Businessman Norman Routledge finds 249-year-old Adam fireplace in cellar at Kings Weston House, Bristol
THE owner of one of Bristol's most historic houses has stumbled across an unexpected treasure in the cellar of the building.
Businessman Norman Routledge bought the historic Kings Weston House and is planning to renovate and reopen the 300-year-old building.
The new owner of the Grade I listed building came across the marble fireplace in the cellar of the building which is on the outskirts of Bristol and overlooks Avonmouth and the Bristol Channel.
Mr Routledge mentioned he had discovered a collection of marble fragments in the cellar to the Kings Weston Action Group (KWAG).
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He gave the group permission to piece together the fragments to see what he had and the results have taken everyone by surprise.
The group has taken several weeks to piece together the historic jigsaw and have come up with a minor masterpiece.
The group has gradually assembled a complete 18th-century Adam-style marble fire surround; one that had been lost from the state rooms of the stately home since the Second World War.
The voluntary group used its archives of images from the house to identify the fireplace.
The fireplace was originally in the dining room of the house and has a remarkable history.
In 1938 all of the ornamental fixtures and fittings were removed and dismantled in preparation for turning the house into a school.
However when the war intervened, the project was halted and Kings Weston House slumped into decline.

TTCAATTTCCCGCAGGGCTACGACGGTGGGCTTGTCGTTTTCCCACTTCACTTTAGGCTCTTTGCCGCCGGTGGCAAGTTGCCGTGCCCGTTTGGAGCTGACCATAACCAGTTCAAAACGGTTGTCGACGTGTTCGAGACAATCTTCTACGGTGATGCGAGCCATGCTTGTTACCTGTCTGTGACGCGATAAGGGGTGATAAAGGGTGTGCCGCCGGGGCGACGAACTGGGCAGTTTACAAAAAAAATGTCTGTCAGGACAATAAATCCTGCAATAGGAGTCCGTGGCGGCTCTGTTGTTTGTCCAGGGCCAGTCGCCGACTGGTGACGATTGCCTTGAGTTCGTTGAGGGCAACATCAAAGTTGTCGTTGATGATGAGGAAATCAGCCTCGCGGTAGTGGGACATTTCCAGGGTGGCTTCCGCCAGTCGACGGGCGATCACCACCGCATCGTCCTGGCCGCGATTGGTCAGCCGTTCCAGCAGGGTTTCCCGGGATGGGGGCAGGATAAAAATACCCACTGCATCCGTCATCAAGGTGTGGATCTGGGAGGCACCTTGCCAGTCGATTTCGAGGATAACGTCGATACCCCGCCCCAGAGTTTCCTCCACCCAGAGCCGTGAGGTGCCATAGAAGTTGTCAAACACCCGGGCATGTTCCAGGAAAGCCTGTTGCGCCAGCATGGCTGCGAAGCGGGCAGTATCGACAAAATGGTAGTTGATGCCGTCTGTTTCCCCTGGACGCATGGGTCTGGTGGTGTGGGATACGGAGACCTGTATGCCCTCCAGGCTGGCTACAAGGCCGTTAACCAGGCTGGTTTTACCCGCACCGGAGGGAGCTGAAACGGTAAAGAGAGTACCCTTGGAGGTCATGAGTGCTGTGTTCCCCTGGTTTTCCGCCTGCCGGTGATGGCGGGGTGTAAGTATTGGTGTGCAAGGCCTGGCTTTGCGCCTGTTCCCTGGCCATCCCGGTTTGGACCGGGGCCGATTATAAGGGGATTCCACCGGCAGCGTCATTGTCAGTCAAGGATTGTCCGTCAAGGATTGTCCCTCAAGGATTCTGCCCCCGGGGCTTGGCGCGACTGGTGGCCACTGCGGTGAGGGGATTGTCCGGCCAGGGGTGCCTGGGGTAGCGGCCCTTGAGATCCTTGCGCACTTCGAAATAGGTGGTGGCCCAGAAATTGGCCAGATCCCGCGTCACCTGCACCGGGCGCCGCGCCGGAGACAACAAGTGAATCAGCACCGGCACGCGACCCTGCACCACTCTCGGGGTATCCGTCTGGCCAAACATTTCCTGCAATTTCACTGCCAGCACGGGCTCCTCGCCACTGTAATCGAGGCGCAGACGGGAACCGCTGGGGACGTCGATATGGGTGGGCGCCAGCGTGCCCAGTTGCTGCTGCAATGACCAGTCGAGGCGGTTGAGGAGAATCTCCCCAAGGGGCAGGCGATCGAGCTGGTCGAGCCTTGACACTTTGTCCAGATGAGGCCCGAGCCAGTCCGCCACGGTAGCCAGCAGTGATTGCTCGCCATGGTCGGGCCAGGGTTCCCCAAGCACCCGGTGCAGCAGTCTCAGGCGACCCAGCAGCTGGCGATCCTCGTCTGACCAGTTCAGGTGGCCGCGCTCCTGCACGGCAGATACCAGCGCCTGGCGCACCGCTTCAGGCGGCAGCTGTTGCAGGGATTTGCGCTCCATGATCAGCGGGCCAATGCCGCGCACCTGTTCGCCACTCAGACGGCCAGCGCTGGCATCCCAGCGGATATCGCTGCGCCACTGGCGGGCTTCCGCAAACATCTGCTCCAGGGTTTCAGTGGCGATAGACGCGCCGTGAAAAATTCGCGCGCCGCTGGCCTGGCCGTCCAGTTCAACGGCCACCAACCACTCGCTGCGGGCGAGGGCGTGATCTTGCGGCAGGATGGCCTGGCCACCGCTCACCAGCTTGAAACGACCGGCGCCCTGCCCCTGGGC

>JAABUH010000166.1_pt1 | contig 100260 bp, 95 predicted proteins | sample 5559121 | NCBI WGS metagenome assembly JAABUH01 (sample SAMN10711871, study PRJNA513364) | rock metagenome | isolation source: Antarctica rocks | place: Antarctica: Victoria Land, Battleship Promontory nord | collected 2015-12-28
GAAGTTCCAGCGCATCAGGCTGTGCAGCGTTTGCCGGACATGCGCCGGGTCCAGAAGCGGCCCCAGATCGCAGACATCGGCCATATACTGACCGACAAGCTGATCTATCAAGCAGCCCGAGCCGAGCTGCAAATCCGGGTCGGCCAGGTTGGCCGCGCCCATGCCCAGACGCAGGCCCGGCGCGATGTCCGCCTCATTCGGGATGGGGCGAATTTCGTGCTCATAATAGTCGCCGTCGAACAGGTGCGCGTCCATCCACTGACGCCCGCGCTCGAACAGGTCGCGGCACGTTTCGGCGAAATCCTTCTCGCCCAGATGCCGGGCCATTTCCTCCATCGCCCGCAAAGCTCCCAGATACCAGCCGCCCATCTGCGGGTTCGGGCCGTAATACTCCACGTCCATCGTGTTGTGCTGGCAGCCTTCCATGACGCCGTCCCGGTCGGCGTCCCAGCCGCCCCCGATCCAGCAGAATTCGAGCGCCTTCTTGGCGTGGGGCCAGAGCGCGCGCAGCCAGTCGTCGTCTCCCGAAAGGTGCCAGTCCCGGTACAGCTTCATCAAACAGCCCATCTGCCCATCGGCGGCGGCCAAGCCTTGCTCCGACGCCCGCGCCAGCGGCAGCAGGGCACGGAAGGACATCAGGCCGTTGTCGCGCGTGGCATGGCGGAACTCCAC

By 1947, concerns were aired in the House of Lords at the rapid decay of the national treasure.
One speaker in the debate noted that the historic fireplaces had been safely stored away in the cellar and had received assurances that the owners "have every intention of replacing these fireplaces in their earlier positions in the house".
This never happened and most were gradually lost or stolen.
No one ever expected that one might still be there, still hiding after seventy-five years.
David Martyn of KWAG said: "Mr Routledge has an amazing find on his hands. We know a lot about this fireplace.
"It was designed by the architect Robert Mylne in 1764 as part of his refurbishment of the interiors for the then-owner, Bristol MP Edward Southwell.
"The design was executed by John Devall, one of the best craftsmen of the age who produced similar works for royalty.
"It would have been a very expensive commission and this one really is the 'Rolls-Royce' of fireplaces."
Mr Martyn added: "A real curiosity, one behind which must hang a story, is the inclusion of a pair of forget-me-nots amongst garlands otherwise formed entirely of roses.
"The little flowers are hidden in only one of the carved marble piers and could be easily overlooked.
"Is this the sculptor carving his own memorial or a personal signature?
"Is it a love token instructed for inclusion by his client Edward Southwell or a secret romantic message?"
Fortunately the previous staff at the house took good care of the pieces before Mr Routledge arrived.
Over the 75 years since the fireplaces were removed an ornamental plaque has sadly been lost from the centre of the fireplace but enough remains that it could be successfully reinstated in its original location.
The fireplace will be kept safely stored in an undisclosed location until it can be returned once more.